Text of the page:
Liam Farrell: GP obesity, hypocrisy and bonhomie

'Let me have doctors about me that are fat,' Julius Caesar might have said, and he knew what he was talking about.

Chubby folk are more content, he knew, and exude an air of bonhomie and good fellowship: 'Sleek-headed doctors and such as sleep a-nights.' In Samuel Shem's The House of God, the Fat Man bestrides the hospital like a colossus, a jolly green blimp generously dispensing wisdom and comfort.

In contrast, as Caesar again almost said: 'Cassius has a lean and hungry look. He thinks too much. Such doctors are dangerous.'

But not everyone agrees. GPs should maintain a healthy weight, as patients may ignore doctors who do not follow their own advice, according to England CMO, Professor Dame Sally Davies. 'I am perpetually surprised by how many GPs are overweight,' she said. 'It suggests they haven't taken on board the health messages and their employer is not supporting them enough to lose weight.'

It was 'human nature', she added, for patients to question what could be seen as hypocritical health advice from GPs.

In February 2013, Dame Sally was rated the sixth most powerful woman in the UK by the BBC Radio 4 programme Woman's Hour.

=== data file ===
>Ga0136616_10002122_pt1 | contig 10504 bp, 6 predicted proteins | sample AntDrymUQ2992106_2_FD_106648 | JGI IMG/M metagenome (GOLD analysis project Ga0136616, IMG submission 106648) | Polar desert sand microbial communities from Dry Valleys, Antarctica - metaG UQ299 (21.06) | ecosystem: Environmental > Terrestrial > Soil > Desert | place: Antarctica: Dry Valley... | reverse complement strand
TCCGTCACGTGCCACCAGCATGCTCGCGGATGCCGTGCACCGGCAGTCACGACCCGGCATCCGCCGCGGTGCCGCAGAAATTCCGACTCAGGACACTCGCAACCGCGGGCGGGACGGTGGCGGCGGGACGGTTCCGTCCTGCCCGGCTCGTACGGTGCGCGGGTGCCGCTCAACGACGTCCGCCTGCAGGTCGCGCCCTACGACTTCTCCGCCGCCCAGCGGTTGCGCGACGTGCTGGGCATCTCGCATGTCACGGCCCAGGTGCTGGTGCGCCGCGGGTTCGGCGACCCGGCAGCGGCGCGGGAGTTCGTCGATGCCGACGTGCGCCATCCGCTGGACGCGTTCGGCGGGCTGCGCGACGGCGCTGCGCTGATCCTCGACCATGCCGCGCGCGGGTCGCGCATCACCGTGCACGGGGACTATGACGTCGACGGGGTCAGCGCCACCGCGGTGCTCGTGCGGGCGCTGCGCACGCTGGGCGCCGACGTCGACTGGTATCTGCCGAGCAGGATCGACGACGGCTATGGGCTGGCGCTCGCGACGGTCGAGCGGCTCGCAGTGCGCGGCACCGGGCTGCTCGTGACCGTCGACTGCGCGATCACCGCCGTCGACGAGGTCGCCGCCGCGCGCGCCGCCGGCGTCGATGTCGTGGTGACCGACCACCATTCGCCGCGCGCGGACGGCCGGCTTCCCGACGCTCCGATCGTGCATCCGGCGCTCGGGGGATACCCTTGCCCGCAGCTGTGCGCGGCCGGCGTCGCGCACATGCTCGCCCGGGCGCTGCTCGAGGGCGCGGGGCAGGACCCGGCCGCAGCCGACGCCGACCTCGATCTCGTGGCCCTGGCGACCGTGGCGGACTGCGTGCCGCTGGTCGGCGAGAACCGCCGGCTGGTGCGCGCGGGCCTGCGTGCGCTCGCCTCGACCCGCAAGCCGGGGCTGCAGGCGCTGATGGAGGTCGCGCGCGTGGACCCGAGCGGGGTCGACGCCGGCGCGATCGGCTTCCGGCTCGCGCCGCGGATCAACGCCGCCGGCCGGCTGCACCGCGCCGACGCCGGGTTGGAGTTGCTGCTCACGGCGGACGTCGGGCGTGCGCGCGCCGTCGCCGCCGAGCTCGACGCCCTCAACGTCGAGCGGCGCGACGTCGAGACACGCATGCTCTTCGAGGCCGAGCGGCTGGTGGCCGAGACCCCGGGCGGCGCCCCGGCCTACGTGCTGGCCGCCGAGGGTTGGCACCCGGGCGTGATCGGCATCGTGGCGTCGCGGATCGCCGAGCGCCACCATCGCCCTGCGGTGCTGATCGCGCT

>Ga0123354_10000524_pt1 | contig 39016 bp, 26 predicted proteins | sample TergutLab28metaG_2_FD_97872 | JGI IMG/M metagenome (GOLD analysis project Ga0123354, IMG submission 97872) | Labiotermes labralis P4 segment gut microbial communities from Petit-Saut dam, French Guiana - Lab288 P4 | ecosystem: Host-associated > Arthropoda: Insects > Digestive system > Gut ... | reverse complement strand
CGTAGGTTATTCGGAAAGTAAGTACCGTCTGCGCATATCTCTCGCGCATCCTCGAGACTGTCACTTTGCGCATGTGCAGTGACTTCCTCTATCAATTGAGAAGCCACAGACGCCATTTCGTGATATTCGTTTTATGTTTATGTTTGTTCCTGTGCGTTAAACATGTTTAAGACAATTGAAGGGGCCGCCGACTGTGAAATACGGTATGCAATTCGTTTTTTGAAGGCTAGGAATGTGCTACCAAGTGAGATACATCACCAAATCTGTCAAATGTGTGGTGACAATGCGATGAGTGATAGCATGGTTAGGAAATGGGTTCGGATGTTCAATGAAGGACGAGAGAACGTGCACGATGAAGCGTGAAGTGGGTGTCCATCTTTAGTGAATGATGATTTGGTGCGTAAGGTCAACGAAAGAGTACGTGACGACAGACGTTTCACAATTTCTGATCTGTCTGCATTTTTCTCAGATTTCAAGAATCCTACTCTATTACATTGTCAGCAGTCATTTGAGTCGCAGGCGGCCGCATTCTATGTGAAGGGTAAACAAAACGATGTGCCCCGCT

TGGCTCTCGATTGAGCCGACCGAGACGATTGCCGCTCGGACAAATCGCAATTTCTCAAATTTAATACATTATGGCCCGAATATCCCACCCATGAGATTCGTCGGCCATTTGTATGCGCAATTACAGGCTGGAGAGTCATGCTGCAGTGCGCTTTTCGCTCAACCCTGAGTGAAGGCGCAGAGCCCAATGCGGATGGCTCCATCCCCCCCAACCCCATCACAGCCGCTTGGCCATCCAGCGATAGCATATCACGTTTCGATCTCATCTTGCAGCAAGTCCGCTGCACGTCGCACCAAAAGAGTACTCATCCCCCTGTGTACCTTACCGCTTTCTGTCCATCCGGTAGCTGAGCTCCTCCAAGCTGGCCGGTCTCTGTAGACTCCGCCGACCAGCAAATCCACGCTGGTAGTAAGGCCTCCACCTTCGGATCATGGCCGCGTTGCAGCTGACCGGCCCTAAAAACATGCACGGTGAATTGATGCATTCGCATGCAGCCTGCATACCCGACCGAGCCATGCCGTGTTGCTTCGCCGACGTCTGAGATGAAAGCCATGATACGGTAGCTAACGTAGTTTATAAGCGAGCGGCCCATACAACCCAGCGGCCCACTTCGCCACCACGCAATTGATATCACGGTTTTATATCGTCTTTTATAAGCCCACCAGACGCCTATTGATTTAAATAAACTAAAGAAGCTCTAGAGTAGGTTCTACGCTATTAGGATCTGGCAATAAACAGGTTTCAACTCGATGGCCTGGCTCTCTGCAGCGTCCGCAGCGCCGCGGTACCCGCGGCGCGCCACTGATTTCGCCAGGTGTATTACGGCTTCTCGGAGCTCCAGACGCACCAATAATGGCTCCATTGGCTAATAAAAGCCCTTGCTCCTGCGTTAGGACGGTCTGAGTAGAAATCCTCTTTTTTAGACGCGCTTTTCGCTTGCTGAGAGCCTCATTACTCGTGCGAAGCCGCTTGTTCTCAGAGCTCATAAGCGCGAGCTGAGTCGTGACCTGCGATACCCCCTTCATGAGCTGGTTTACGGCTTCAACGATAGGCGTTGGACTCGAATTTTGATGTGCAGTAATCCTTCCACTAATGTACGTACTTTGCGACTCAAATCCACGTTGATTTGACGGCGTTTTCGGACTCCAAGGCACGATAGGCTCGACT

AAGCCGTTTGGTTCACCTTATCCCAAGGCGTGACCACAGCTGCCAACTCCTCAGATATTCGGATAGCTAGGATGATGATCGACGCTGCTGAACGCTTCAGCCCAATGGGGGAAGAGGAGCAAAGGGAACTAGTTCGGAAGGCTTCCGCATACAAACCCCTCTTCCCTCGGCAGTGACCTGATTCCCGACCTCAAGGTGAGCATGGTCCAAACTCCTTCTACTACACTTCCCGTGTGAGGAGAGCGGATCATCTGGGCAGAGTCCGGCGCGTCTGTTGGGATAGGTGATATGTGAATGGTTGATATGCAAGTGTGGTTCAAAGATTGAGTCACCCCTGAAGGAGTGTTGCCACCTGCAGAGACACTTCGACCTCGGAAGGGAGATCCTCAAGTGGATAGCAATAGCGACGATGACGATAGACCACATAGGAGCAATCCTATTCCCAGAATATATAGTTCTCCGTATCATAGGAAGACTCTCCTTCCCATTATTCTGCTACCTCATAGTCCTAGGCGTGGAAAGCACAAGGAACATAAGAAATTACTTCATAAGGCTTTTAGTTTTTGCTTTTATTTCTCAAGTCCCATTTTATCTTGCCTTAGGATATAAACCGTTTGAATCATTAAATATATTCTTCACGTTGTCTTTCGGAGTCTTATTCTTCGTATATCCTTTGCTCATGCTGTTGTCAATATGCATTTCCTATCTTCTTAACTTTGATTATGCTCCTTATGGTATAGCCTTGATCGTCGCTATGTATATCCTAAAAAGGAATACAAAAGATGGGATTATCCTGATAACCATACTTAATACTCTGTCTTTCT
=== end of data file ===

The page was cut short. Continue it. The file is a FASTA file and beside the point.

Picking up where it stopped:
Her salary (£210,000) was the second highest in the NHS in 2013. Before this, Dame Sally was a haematologist, which obviously accounts for her in-depth knowledge of obese GPs. The only haematologist I ever remember meeting was a chubby yet charming person, who also knew nothing about general practice.

The accusation of hypocrisy is, I admit, fair comment. For example, I advise patients to follow a Mediterranean diet, but I love cream buns. I advocate taking more exercise, but I prefer my armchair in front of the fire.

But hey, being a hypocrite isn't so bad, there are worse vices than hypocrisy. To paraphrase Brutus, before the Battle of Philippi: 'If we do meet again, why, we shall smile. If not, why then this jam doughnut was well made.'

  • Dr Farrell is a GP from County Armagh. Follow him on Twitter @drlfarrell

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